Montreal-Mirabel International Airport was the largest airport ever envisioned, with a planned surface area of 397 square kilometers. That's larger than Montreal, the city that it served.
Via Wikimedia Commons
The first thing cut from the plans was "restraint."
It was designed to handle 50 million passengers a year. There was a subway system just for the airport, a high-speed rail system to and from the city and underground roads that led directly to the terminals themselves. If it sounds lavish, it was: Initial price tags were estimated at about a billion dollars.
The airport opened in 1975, just in time for the Summer Olympics being held in Montreal. And everything was great!
Until the Olympics ended.
Then the government realized that their projections of passengers flying into Montreal were way, way off.
Canada tried to save the airport by requiring all international flights for the city to land at Montreal-Mirabel, rather than the current (and much more conveniently located) Dorval Airport. The international response? Everybody shrugged and collectively decided: "Eh, we could do without Montreal." Most flights decided to skip the city entirely, and headed to Toronto instead.
"Wait! No, we were just kidding, eh!"
Today, only a small part of Montreal-Mirabel still functions ... as a cargo airport. The rest is either empty or has been sold off to private parties. Which turns out to have been a good thing, as for once the investors saw something as cool as an abandoned airport and didn't think "condos" or "private landing strip"; they thought "Hey, let's go play there." The passenger terminal area has been turned into a racetrack, complete with defensive driving classes and a go-kart school, and there's talk of transforming the rest into a giant space/water park, which we didn't even know was a thing before this sentence, but have now dedicated our entire lives to bringing about its culmination.
Via Daily Mail
If China is about one thing, it's about having all of the world's largest other things. The Great Wall, Wonderland and now, the New South China Mall: The largest ever built. In addition to the 553-meter indoor/outdoor roller coaster, the indoor amusement park, the 1.3-mile indoor canal complete with boats and scale replicas of the Arc de Triomphe and Saint Mark's bell tower, there is also space for a mind-boggling 2,350 stores in the Dongguan's New South China Mall.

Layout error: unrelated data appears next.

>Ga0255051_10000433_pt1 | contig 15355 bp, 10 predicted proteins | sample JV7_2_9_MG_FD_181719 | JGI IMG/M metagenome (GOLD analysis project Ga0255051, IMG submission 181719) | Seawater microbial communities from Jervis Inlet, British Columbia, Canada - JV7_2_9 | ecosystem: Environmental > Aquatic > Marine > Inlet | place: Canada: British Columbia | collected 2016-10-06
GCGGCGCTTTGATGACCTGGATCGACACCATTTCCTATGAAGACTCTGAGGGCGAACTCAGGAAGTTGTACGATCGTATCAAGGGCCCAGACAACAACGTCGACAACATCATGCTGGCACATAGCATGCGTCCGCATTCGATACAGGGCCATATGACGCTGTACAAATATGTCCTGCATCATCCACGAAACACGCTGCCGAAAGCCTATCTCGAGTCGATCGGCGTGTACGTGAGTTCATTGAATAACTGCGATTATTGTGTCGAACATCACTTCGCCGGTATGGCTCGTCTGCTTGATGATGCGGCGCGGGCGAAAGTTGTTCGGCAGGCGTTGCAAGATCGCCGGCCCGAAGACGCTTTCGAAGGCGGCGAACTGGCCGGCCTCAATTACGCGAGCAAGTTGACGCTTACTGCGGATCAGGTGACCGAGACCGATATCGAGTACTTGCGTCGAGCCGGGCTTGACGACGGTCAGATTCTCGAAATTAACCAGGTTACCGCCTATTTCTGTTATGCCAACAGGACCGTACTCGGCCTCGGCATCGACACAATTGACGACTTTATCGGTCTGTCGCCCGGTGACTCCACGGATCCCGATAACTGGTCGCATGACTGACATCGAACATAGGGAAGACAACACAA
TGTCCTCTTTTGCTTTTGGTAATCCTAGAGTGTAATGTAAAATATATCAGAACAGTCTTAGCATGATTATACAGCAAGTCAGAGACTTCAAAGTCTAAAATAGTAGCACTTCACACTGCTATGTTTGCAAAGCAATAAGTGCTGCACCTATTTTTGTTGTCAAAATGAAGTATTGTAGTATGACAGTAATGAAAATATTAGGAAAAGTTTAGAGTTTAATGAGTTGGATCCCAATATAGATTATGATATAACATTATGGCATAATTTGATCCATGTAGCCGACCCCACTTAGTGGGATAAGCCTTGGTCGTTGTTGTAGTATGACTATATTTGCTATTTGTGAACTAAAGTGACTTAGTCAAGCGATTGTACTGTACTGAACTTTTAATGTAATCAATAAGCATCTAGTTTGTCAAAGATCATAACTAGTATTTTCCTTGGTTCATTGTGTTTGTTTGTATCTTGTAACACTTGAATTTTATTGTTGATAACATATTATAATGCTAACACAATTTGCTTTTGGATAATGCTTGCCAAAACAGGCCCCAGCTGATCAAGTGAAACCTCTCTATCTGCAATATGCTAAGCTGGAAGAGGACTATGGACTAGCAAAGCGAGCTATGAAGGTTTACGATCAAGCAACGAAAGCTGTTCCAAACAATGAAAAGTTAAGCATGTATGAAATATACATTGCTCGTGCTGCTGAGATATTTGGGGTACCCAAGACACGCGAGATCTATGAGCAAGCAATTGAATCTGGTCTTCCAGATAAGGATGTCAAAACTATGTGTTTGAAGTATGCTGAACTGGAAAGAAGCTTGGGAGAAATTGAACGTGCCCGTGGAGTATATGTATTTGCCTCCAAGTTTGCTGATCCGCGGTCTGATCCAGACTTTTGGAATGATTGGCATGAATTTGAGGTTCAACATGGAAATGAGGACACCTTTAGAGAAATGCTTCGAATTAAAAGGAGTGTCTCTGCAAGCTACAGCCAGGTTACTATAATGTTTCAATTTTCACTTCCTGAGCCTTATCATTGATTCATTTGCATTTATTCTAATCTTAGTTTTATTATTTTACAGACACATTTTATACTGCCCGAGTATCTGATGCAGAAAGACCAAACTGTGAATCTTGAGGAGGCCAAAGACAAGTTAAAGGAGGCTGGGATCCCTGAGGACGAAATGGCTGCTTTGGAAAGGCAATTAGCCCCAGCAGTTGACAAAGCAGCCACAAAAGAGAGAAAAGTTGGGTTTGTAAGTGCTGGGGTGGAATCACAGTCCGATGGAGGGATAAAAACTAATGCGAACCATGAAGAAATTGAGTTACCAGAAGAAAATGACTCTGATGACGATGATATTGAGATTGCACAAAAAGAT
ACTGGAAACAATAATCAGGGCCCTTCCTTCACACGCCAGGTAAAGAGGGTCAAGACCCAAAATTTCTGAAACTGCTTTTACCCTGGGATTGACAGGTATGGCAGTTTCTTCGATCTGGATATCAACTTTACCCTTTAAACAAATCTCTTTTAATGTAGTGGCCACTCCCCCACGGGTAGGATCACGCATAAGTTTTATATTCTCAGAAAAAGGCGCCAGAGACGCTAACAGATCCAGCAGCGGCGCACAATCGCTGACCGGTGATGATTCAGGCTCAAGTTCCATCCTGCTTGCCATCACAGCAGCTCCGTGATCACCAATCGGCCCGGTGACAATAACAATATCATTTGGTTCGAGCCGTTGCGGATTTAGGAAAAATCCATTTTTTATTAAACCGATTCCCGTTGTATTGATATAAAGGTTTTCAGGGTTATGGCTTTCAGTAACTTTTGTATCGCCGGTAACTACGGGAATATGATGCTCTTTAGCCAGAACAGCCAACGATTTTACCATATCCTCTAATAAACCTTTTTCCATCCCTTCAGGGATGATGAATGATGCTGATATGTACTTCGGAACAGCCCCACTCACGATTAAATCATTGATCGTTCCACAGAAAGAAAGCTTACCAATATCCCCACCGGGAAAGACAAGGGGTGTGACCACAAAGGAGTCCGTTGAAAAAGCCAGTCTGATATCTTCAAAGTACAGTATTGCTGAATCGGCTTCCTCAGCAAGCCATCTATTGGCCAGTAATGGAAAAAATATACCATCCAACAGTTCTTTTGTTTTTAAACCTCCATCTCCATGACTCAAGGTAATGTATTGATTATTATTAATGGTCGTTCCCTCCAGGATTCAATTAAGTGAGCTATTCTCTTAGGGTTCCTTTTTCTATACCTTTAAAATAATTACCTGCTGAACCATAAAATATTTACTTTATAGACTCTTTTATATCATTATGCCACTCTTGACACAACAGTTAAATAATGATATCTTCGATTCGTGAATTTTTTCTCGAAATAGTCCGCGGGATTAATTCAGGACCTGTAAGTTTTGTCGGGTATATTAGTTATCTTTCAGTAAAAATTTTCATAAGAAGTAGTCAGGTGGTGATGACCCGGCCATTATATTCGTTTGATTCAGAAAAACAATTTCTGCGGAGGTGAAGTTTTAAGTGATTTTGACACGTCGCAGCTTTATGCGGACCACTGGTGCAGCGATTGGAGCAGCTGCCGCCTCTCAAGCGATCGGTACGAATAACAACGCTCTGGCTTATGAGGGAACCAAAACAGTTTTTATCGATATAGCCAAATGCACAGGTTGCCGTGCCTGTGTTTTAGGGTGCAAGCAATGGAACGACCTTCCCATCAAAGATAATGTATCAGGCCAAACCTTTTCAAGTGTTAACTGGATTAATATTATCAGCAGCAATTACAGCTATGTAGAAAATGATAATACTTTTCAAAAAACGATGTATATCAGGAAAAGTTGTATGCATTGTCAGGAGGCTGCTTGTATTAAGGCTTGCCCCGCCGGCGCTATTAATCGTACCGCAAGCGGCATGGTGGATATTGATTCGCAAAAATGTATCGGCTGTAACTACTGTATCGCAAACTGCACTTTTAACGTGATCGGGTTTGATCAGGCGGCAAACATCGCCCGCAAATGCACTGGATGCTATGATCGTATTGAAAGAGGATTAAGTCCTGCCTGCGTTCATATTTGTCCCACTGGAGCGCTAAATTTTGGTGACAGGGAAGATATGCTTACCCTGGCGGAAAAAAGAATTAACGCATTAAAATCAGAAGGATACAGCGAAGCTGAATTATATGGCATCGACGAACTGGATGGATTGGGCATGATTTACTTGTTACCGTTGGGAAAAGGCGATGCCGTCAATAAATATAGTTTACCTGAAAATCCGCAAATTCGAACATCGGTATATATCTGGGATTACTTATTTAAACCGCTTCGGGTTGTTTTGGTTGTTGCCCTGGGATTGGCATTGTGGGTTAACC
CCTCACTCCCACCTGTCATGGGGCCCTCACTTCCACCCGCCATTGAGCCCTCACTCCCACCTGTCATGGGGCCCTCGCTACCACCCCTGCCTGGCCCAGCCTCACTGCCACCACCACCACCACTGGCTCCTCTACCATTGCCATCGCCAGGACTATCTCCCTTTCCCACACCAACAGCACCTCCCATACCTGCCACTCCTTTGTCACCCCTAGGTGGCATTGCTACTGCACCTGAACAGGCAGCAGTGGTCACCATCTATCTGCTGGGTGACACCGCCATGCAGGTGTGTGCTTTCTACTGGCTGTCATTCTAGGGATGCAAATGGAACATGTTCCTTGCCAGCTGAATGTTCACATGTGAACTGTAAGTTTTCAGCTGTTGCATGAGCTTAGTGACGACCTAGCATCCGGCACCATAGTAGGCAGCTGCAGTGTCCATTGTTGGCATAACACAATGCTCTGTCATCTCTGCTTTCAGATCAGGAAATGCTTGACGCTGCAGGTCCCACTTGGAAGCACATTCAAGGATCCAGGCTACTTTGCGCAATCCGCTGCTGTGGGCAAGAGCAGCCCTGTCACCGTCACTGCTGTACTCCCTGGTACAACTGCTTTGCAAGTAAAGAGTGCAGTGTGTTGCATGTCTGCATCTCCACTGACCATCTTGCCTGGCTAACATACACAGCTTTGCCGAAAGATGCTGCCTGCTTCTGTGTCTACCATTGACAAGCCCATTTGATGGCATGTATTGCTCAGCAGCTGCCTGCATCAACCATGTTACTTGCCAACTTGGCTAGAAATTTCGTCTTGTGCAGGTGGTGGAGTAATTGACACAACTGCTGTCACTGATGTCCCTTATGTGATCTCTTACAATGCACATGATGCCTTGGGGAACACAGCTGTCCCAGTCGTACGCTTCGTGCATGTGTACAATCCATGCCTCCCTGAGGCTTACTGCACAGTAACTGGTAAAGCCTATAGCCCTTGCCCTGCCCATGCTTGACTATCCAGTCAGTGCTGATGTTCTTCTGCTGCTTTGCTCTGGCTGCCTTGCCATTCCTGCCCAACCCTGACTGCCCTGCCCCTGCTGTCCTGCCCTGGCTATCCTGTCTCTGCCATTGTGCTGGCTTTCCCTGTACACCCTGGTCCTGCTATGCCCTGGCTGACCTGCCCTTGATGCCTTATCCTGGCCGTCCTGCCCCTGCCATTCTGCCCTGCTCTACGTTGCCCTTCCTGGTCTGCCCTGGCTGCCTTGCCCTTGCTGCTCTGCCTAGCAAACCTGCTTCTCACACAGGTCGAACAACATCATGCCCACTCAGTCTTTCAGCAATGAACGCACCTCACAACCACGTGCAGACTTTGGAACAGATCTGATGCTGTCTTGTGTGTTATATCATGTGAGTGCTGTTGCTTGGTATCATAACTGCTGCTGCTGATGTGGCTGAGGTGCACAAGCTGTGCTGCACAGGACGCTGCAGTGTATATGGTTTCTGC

Via Daily Mail
In America, they'd all sell Chinese food.
Initial estimates forecasted that, of the city's seven million people, nearly 205,000 customers a day would be visiting the complex. But what they didn't bother to factor in was that Dongguan's huge population was mostly comprised of farmers and factory workers earning wages barely able to sustain them. Their priorities were more along the "Let's eat some food" lines than the "Let's spree it up at the H&M inside the Arc de Triomphe" lines.
Via Daily Mail
"For the last time, we don't accept rice or disillusionment."
As a result, when the mall opened in 2005, China achieved its goal of "having the biggest things in the world," with their newly unveiled Biggest Commercial Failure in the World. Currently, McDonald's is the highest grossing tenant at the mall, out of the total 10 or so businesses located there (most of which are Western fast-food chains coasting off the novelty factor).
If the roller coaster doesn't go by the drive-thru, we don't give a crap.
That's a 99.5 percent vacancy rate. They would have closed the mall a long time ago, but it has been deemed "too big to fail."
S ... success?
When Switzerland first fired up their Large Hadron Collider back in 2008, the entire world cheered this monumental victory for science. Well, the entire world except for the United States, who'd actually had the site for the largest particle collider in the world for years. Texas' Superconducting Super Collider (SSC) is 55 miles long, three times the size of the LHC. So why wasn't the U.S. getting all that sweet science cred? Here, let's take a look at some photos of this amazing facility:
"Hello? Is someone there?"
"Anybody? Please, 55 miles is a lot of room to get lost in!"
"W ... what was that? Science, is that you?"
After building for two years, the U.S. government cut funding to the project. But only after a good chunk of the infrastructure -- buildings, facilities and 15 miles of tunnel -- had been dug out. Total amount invested before cancelling? Two billion dollars.
A lot of alternate uses have been proposed for the abandoned SSC: It was almost repurposed as a movie studio, a vault for the government to store vaccines in, a recording complex and a military training facility. But those projects all fell through for various, sometimes mysterious reasons. The closest the collider has come to seeing use was when an eccentric millionaire sought to start a data center there, but those plans collapsed as well when he suddenly and inexplicably died at the last moment. So there the SSC sits today, disused and empty, without even any practical security in place to guard the two-billion-dollar facility.
Aside from the curse that we're forced to assume the Anti-Science Gypsies placed on it, of course.
For more amazing images that will make your brain call your eyes liars, check out the all new Gallery of Images You Won't Believe Aren't Photoshopped. Or check out Brockway's tour of 5 Amazing Abandoned Wastelands Within Walking Distance of Major Cities.
And stop by LinkSTORM to learn how not to follow through on your resolutions.
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